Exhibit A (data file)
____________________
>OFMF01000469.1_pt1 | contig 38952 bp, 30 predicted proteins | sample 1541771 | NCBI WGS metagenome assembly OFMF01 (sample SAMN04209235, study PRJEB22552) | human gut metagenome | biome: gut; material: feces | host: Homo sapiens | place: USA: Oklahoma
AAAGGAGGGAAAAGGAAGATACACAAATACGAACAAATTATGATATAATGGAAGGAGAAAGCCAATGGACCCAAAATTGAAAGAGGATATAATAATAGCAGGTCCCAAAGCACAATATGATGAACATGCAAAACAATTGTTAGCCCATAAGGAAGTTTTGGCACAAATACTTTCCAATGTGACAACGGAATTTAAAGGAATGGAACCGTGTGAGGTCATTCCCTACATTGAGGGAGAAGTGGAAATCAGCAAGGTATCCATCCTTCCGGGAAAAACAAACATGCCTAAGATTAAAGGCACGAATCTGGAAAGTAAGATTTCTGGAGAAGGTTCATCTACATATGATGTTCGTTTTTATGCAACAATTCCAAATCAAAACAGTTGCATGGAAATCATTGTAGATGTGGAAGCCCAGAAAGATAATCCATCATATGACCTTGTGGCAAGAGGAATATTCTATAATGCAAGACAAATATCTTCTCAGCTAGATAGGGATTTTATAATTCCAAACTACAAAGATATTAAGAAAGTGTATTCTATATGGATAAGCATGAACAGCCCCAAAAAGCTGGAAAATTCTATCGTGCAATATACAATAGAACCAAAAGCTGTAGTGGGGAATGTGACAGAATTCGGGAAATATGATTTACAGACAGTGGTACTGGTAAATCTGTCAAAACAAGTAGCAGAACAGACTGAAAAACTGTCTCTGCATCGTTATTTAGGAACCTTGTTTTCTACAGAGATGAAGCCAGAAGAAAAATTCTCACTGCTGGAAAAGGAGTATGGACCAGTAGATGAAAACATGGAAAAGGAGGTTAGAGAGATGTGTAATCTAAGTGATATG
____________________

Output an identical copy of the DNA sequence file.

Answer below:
>OFMF01000469.1_pt1 | contig 38952 bp, 30 predicted proteins | sample 1541771 | NCBI WGS metagenome assembly OFMF01 (sample SAMN04209235, study PRJEB22552) | human gut metagenome | biome: gut; material: feces | host: Homo sapiens | place: USA: Oklahoma
AAAGGAGGGAAAAGGAAGATACACAAATACGAACAAATTATGATATAATGGAAGGAGAAAGCCAATGGACCCAAAATTGAAAGAGGATATAATAATAGCAGGTCCCAAAGCACAATATGATGAACATGCAAAACAATTGTTAGCCCATAAGGAAGTTTTGGCACAAATACTTTCCAATGTGACAACGGAATTTAAAGGAATGGAACCGTGTGAGGTCATTCCCTACATTGAGGGAGAAGTGGAAATCAGCAAGGTATCCATCCTTCCGGGAAAAACAAACATGCCTAAGATTAAAGGCACGAATCTGGAAAGTAAGATTTCTGGAGAAGGTTCATCTACATATGATGTTCGTTTTTATGCAACAATTCCAAATCAAAACAGTTGCATGGAAATCATTGTAGATGTGGAAGCCCAGAAAGATAATCCATCATATGACCTTGTGGCAAGAGGAATATTCTATAATGCAAGACAAATATCTTCTCAGCTAGATAGGGATTTTATAATTCCAAACTACAAAGATATTAAGAAAGTGTATTCTATATGGATAAGCATGAACAGCCCCAAAAAGCTGGAAAATTCTATCGTGCAATATACAATAGAACCAAAAGCTGTAGTGGGGAATGTGACAGAATTCGGGAAATATGATTTACAGACAGTGGTACTGGTAAATCTGTCAAAACAAGTAGCAGAACAGACTGAAAAACTGTCTCTGCATCGTTATTTAGGAACCTTGTTTTCTACAGAGATGAAGCCAGAAGAAAAATTCTCACTGCTGGAAAAGGAGTATGGACCAGTAGATGAAAACATGGAAAAGGAGGTTAGAGAGATGTGTAATCTAAGTGATATG